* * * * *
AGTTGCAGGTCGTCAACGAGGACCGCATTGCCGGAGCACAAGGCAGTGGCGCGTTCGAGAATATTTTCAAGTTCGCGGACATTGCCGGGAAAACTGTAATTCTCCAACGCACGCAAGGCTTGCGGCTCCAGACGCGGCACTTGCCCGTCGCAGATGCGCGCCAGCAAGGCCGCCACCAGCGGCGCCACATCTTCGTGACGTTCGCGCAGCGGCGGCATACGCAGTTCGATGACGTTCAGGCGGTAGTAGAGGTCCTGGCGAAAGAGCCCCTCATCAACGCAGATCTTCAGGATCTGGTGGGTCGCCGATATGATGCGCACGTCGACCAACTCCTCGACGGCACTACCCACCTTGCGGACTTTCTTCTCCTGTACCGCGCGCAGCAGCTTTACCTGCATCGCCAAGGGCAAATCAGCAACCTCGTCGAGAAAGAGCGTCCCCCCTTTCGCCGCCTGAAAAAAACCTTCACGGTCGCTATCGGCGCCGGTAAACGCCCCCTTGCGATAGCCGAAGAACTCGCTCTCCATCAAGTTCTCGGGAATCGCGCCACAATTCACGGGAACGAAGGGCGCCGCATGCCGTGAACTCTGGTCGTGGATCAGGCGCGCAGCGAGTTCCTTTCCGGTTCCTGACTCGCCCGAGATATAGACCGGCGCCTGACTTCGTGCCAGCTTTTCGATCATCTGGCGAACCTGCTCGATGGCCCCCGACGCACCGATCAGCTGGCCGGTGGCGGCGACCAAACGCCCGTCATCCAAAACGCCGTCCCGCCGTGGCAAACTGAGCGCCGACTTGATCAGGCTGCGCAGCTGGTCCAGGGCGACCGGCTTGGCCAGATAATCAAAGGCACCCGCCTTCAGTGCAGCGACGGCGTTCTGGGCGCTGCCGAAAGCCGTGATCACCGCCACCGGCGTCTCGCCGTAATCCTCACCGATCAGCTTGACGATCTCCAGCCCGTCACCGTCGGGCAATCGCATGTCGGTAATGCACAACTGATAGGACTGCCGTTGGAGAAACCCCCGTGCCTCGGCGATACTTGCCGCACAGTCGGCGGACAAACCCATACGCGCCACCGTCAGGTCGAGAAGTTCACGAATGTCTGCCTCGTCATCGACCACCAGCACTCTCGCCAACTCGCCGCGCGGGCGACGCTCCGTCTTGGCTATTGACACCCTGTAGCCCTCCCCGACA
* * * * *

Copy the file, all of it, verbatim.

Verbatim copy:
AGTTGCAGGTCGTCAACGAGGACCGCATTGCCGGAGCACAAGGCAGTGGCGCGTTCGAGAATATTTTCAAGTTCGCGGACATTGCCGGGAAAACTGTAATTCTCCAACGCACGCAAGGCTTGCGGCTCCAGACGCGGCACTTGCCCGTCGCAGATGCGCGCCAGCAAGGCCGCCACCAGCGGCGCCACATCTTCGTGACGTTCGCGCAGCGGCGGCATACGCAGTTCGATGACGTTCAGGCGGTAGTAGAGGTCCTGGCGAAAGAGCCCCTCATCAACGCAGATCTTCAGGATCTGGTGGGTCGCCGATATGATGCGCACGTCGACCAACTCCTCGACGGCACTACCCACCTTGCGGACTTTCTTCTCCTGTACCGCGCGCAGCAGCTTTACCTGCATCGCCAAGGGCAAATCAGCAACCTCGTCGAGAAAGAGCGTCCCCCCTTTCGCCGCCTGAAAAAAACCTTCACGGTCGCTATCGGCGCCGGTAAACGCCCCCTTGCGATAGCCGAAGAACTCGCTCTCCATCAAGTTCTCGGGAATCGCGCCACAATTCACGGGAACGAAGGGCGCCGCATGCCGTGAACTCTGGTCGTGGATCAGGCGCGCAGCGAGTTCCTTTCCGGTTCCTGACTCGCCCGAGATATAGACCGGCGCCTGACTTCGTGCCAGCTTTTCGATCATCTGGCGAACCTGCTCGATGGCCCCCGACGCACCGATCAGCTGGCCGGTGGCGGCGACCAAACGCCCGTCATCCAAAACGCCGTCCCGCCGTGGCAAACTGAGCGCCGACTTGATCAGGCTGCGCAGCTGGTCCAGGGCGACCGGCTTGGCCAGATAATCAAAGGCACCCGCCTTCAGTGCAGCGACGGCGTTCTGGGCGCTGCCGAAAGCCGTGATCACCGCCACCGGCGTCTCGCCGTAATCCTCACCGATCAGCTTGACGATCTCCAGCCCGTCACCGTCGGGCAATCGCATGTCGGTAATGCACAACTGATAGGACTGCCGTTGGAGAAACCCCCGTGCCTCGGCGATACTTGCCGCACAGTCGGCGGACAAACCCATACGCGCCACCGTCAGGTCGAGAAGTTCACGAATGTCTGCCTCGTCATCGACCACCAGCACTCTCGCCAACTCGCCGCGCGGGCGACGCTCCGTCTTGGCTATTGACACCCTGTAGCCCTCCCCGACA